The Poor People’s Campaign is the revival of a 1968 movement begun by the Revd Dr Martin Luther King, Jr. The 2018 campaign is co-chaired by the Revd William Barber, author of the Moral Mondays movement. It describes itself as “A National Call for Moral Revival”:
The Poor People’s Campaign: A National Call for Moral Revival
is uniting tens of thousands of people across the country to challenge the evils of systemic racism, poverty, the war economy, ecological devastation and the nation’s distorted morality.
Forty days of direct action and education began this past Sunday, and around thirty state capitals, as well as Washington, DC, saw rallies on behalf of the Poor People’s Campaign on Monday afternoon.
The Rt Revd Thomas Ely, Bishop of Vermont, joined those gathered at the Vermont Statehouse in Monpelier Monday afternoon, and delivered the following statement:
As a person of faith and as Bishop of the Episcopal Church in Vermont, I stand here today to lend my voice and commitment to the Poor People’s Campaign: A National Call for Moral Revival, and its expression here in Vermont. “Somebody IS hurting our people” and I am grateful for the leadership of people like Mark Hughes, the Reverend Earl Kooperkamp, and many others who have led the way in this effort. They have brought us to this moment in time when we declare, in Mark’s words: “policies that promote systemic racism, poverty, the war economy, and environmental destruction are threatening our democracy and decaying our national morality.”
I am fully aligned with this effort to raise awareness and take concrete action to do all we can to undo the systemic issues that contribute to poverty, inequality, racism and injustice in our nation and here in Vermont. My witness as a person of faith is grounded in the conviction that we have a moral imperative to honor and promote the dignity of every human being. I believe we also have a moral imperative to uphold the fundamental human rights of people of all races, especially those disproportionately impacted by poverty and other forms of systemic injustice that poverty facilitates:
(a) I have in mind here inequality in our legal justice system: especially the disproportional number of poor people who are incarcerated in this country.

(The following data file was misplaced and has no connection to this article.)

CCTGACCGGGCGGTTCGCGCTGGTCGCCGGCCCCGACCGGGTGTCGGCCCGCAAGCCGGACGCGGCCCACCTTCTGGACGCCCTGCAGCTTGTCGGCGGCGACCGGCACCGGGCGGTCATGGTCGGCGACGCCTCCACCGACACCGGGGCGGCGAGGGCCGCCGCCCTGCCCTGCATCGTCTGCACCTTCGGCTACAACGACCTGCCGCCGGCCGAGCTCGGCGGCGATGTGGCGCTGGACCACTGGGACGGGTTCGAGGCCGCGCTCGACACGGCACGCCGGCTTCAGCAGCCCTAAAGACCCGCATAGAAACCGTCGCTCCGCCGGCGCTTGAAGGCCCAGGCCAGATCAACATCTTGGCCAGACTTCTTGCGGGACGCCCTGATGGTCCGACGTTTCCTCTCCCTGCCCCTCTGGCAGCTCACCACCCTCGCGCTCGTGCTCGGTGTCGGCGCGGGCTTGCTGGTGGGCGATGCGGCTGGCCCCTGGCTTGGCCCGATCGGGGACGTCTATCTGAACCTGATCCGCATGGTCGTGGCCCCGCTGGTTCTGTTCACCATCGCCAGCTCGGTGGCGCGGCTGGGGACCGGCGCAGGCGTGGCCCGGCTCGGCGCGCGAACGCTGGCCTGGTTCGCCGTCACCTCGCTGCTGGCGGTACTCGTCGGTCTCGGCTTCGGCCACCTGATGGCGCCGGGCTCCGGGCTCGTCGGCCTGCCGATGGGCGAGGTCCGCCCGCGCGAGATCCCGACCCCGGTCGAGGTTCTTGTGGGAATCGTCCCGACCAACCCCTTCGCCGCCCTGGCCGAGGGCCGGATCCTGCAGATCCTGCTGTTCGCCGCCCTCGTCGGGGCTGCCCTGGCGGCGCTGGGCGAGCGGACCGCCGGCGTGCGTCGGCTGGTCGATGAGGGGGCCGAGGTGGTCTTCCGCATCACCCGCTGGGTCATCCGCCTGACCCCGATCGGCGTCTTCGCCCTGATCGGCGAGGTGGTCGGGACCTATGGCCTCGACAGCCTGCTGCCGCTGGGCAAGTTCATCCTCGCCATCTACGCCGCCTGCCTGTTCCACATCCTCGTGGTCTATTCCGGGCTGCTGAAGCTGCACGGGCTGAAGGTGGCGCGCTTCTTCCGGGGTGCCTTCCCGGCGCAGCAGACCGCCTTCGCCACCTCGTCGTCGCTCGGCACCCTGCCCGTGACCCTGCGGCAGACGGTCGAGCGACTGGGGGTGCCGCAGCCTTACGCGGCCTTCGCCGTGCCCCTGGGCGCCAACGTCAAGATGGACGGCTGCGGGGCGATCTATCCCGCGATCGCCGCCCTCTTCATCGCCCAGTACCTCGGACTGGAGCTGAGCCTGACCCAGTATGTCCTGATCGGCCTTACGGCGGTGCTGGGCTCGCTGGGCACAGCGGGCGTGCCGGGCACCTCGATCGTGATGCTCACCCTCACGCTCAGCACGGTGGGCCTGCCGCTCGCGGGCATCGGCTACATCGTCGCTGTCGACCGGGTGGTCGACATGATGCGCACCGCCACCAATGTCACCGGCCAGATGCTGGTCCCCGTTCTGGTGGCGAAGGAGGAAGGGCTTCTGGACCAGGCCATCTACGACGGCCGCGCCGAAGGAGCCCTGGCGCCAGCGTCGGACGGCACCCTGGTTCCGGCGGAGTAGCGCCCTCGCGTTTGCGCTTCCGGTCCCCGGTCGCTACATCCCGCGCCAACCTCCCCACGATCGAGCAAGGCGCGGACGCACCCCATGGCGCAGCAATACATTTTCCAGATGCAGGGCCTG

(b) I have in mind here wage inequality: And the tendency to blame poor people for poverty rather than confront the reality that many people who work a full-time job, and sometimes more than one job, are still not able to meet their basic human needs.
(c) I have in mind here racial inequality: a persistent narrative that poverty is a problem about immigrants or people of color, or caused by immigrants or people color, rather than a common reality that crosses race and ethnicity.
As someone from the church, the word revival has a special meaning to me. When I think of a revival, it suggests that something has flatlined and needs to be shocked back into life. We’ve heard for too long that if we just vote a certain way or wait long enough things will change for the better. All the while we watch the status quo gain steam as morality slowly dies at the expense of those most vulnerable in our society. Today, in the spirit of Dr. King, and others, who called us to this work 50 years ago, we stand together to challenge that narrative. And we bring with us the energy that is needed to give new life to humanity, justice and the dignity of every human being – indeed all of creation.
Going forth from this day, each of us is challenged to find that connection where we can make a difference. Here are some things that you can do.
Make an effort to understand the truth about poverty.
Make a commitment that will allow your heart to change forever.
Break your silence and speak out and live out against systemic racism, poverty, ecological devastation, the war economy and the distorted moral narrative.
Place your body and your life on the line EVERY DAY, willing to lose EVERYTHING to save the heart and soul of this nation.
Get involved in the Poor People’s Campaign: A National Call for Moral Revival.
The Bishop of Vermont’s statement and photo are provided by the Episcopal Church in Vermont.